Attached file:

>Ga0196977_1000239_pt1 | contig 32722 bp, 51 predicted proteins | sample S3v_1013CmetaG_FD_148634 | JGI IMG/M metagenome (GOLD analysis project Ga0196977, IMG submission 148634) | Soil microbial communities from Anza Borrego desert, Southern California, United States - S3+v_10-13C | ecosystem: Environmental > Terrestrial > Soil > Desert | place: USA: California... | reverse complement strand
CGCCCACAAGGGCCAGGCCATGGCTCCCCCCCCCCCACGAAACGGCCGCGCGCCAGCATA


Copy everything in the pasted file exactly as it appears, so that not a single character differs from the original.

>Ga0196977_1000239_pt1 | contig 32722 bp, 51 predicted proteins | sample S3v_1013CmetaG_FD_148634 | JGI IMG/M metagenome (GOLD analysis project Ga0196977, IMG submission 148634) | Soil microbial communities from Anza Borrego desert, Southern California, United States - S3+v_10-13C | ecosystem: Environmental > Terrestrial > Soil > Desert | place: USA: California... | reverse complement strand
CGCCCACAAGGGCCAGGCCATGGCTCCCCCCCCCCCACGAAACGGCCGCGCGCCAGCATA